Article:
• On each side of the polyimide film in this optical circuit board, the edge-dammember and its corresponding protective boots were concurrently formed at the same time with the same silicone rubber. The protective boots were arranged on both sides of the optical fibers. The optical fibers were covered by the protective boots so that the protective boots were provided with further increased strength. The outwardly-extending portions of the optical fibers were attached to 4-fiber MPO connectors, respectively, and were polished at endfaces thereof. It was therefore possible to polish their endfaces without breakage of the optical fibers in the vicinity of the edges of the optical circuit board. The MPO connectors were also interconnected to other 4-fiber MPO connectors, respectively. Interconnections were likewise feasible without breakage of the optical fibers. Further, the outwardly-extending portions of the optical circuit board were bent while holding the connectors. Owing to the provision of the protective boots , the end portions of the optical fibers, said end portions being located in the vicinity of the corresponding edges of the optical circuit board, and the optical circuit board remained united, whereby the end portions of the optical fibers presented smooth circular arc bends. No excessive force was therefore applied to the end portions of the optical fibers, said end portions being located extending out form the optical circuit board, so that the optical fibers were provided with increased strength against bending.
  • Further, optical losses of all the interconnected optical fibers were measured. They were found to be 0.4 dB or less, including losses of interconnections to the corresponding optical connectors. With respect to the optical circuit board so fabricated, there were conducted a damp heat test (the board was left over for 5,000 hours at 75°C and 90% RH) and a heat cyclic test (-40°C to 75°C, 500 cycles). Variations and fluctuations in optical loss were both 0.6 dB or less. The optical circuit board was therefore found to be satisfactorily usable as an optical interconnection apparatus.
  • Example 4
  • A base film, which was formed of a release film and a silicone-base pressure-sensitive adhesive layer formed thereon to give a dry film thickness of 100 ìm, was prepared in a similar manner as in Example 1 except that a silicone-base pressure-sensitive adhesive coating material composed of "SD4592"/"BY24-741"/"SRX212"/toluene(=100/1.0/0.9/50(parts by weight)) (all, trade names; products of Dow Corning Toray Silicone Co., Ltd.) was used in place of the acrylic pressure-sensitive adhesive coating material and that a silicone-base release film of 75 µm in thickness was used in lieu of the polyimide film of 125 µm in thickness. In a similar manner as in Example 1, optical fibers were then routed on the pressure-sensitive adhesive sheet so prepared.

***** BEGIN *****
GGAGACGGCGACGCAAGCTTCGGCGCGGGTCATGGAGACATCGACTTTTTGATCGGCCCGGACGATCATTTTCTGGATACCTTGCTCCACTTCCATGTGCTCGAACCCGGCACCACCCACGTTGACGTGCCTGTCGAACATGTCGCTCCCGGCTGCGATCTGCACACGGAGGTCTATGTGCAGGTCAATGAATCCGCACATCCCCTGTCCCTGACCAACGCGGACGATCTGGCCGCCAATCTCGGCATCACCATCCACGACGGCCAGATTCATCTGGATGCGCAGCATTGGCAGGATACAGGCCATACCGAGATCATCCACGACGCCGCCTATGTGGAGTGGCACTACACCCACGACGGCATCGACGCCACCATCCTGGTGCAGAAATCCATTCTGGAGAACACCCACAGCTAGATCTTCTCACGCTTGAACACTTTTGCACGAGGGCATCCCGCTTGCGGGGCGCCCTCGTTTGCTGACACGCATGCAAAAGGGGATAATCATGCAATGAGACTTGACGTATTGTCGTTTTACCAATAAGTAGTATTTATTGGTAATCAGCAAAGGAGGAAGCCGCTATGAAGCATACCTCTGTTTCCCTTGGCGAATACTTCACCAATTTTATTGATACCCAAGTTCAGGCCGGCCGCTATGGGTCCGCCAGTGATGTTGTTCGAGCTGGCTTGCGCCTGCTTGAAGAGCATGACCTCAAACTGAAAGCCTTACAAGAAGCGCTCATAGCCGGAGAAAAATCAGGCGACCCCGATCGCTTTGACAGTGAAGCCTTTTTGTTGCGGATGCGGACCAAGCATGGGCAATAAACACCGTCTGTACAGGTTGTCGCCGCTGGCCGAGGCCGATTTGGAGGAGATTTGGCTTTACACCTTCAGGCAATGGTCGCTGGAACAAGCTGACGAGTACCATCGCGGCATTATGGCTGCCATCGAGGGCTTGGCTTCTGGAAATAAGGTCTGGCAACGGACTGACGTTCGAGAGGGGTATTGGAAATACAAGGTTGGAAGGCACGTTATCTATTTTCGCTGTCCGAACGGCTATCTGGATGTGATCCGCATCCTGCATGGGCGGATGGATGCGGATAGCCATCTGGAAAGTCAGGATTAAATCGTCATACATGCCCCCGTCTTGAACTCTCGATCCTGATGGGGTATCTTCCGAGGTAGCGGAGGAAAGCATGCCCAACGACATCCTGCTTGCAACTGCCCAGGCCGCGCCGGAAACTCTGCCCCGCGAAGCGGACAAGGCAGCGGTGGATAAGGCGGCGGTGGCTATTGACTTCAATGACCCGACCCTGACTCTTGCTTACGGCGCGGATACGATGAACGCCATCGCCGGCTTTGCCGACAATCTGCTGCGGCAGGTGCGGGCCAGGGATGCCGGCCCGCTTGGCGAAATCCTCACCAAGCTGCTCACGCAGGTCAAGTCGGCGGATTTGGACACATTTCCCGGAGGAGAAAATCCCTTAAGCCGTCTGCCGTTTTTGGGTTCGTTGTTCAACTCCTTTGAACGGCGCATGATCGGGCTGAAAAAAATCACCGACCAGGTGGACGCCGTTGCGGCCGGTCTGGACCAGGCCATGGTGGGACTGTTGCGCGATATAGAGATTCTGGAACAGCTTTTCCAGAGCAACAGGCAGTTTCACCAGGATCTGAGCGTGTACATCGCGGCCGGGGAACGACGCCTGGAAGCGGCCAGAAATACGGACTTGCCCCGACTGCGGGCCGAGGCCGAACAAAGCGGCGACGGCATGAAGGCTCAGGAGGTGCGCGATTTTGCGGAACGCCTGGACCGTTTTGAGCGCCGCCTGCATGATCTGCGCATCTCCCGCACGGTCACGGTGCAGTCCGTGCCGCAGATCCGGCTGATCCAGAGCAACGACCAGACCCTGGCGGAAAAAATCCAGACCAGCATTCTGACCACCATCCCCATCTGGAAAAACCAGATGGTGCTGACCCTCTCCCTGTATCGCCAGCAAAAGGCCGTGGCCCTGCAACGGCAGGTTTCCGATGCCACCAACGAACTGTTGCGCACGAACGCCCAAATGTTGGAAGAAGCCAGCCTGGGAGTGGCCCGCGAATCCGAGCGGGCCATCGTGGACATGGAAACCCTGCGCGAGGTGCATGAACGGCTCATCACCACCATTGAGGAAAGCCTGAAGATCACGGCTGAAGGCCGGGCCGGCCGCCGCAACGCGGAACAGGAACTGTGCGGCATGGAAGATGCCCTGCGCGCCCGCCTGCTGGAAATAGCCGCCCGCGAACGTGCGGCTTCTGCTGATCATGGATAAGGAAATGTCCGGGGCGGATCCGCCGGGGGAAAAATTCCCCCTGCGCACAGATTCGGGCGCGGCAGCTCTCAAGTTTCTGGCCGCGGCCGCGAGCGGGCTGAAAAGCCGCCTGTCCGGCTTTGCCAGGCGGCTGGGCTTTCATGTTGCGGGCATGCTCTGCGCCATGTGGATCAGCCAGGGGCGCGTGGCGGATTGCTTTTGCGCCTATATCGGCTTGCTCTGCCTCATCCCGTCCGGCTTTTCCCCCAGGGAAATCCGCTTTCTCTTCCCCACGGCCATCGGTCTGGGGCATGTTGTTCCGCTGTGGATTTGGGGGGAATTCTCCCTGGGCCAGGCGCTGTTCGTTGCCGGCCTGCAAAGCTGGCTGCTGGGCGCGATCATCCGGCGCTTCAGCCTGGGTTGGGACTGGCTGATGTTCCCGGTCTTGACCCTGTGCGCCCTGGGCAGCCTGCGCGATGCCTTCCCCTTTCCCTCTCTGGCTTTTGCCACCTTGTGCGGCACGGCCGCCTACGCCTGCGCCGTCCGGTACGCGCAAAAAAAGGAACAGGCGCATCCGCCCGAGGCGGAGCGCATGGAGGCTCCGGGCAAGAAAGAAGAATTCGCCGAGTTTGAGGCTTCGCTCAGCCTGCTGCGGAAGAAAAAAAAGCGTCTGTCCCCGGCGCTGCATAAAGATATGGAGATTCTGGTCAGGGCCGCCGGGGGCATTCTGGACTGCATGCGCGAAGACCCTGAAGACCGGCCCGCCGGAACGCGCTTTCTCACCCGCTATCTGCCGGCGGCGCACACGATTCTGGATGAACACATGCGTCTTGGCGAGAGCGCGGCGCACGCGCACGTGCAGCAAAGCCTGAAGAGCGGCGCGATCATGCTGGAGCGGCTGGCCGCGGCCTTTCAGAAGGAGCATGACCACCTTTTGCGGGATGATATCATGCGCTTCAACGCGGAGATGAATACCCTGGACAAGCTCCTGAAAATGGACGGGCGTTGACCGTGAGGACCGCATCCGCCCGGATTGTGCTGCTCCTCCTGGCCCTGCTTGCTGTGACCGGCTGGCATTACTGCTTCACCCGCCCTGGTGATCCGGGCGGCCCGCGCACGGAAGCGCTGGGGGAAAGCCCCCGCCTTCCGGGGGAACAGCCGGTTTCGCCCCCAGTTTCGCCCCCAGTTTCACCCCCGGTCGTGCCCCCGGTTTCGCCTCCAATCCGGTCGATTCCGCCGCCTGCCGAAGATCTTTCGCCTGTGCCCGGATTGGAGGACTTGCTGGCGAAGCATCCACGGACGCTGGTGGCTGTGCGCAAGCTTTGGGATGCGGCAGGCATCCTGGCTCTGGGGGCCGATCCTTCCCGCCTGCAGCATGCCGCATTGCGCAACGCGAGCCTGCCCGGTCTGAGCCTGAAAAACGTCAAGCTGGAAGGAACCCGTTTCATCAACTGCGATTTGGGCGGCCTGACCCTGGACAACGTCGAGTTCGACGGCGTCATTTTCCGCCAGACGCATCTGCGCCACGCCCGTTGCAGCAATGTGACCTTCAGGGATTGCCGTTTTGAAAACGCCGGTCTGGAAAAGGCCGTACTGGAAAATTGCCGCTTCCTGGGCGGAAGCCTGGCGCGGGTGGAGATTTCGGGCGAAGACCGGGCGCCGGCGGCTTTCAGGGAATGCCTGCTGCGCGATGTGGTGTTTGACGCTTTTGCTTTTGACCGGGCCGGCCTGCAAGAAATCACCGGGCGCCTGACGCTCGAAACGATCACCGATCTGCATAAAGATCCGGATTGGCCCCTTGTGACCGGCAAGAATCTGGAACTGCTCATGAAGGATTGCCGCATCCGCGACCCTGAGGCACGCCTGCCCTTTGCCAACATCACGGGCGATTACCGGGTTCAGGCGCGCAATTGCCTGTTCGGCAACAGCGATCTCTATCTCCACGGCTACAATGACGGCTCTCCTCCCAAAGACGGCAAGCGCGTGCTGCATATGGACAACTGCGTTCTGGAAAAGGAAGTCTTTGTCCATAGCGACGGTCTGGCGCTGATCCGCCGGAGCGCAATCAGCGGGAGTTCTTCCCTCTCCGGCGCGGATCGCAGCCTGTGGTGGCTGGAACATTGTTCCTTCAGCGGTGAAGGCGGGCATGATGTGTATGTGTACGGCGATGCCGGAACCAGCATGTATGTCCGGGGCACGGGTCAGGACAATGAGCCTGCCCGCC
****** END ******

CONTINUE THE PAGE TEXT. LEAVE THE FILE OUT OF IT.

• On and along a peripheral edge portion of the release film with the optical fibers routed thereon, an edge-dam member of 1.5 mm in width and 1 mm in height was formed by using a silicone-base filler ("BATH BOND", trademark; product of KONISHI CO., LTD.). The edge-dam member was provided, at portions corresponding to the individual ports from which the optical fibers extended respectively, with protruding portions along the optical fibers located extending out from the ports . Those protruding portions were made of the same silicone-base filler ("BATH BOND", trade mark; product of KONISHI CO., LTD.), were 1.5 mm in width, 5 mm in length and 1 mm in thickness, and were used as protective boots. A silicone rubber coating material ("TSE399", trade name; product of Toshiba Silicone Co., Ltd.) was then poured inside the edge-dam member, and the silicone rubber was cured at 25°C for 24 hours to form a first protective resin layer such that the optical fibers were held in place by the protective resin layer.
  • The release film on the back side of the protective resin layer was then peeled off, and on the pressure-sensitive adhesive layer so exposed, a second protective layer was formed. Described specifically, the silicone-base filler ("BATH BOND", trade mark; product of KONISHI CO., LTD.) was coated on and along a peripheral edge portion of the exposed pressure-sensitive adhesive layer, whereby an edge-dam member of 0.6 mm in width and 0.3 mm in thickness was formed. Here again, the edge-dam member was provided, at portions corresponding to the individual ports from which the optical fibers extended respectively, with protruding portions along the optical fibers located extending out from the ports. Those protruding portions were made of the same silicone-base filler ("BATH BOND", trade mark; product of KONISHI CO., LTD.), were 1.5 mm in width, 5 mm in length and 0.3 mm in thickness, and were used as protective boots. A silicone rubber coating material ("TSE399", trade name; product of Toshiba Silicone Co., Ltd.) was then poured inside the edge-dam member, and the silicone rubber was cured at 25°C for 24 hours to form a second protective resin layer. An optical circuit board of 1.8 mm in thickness was therefore fabricated.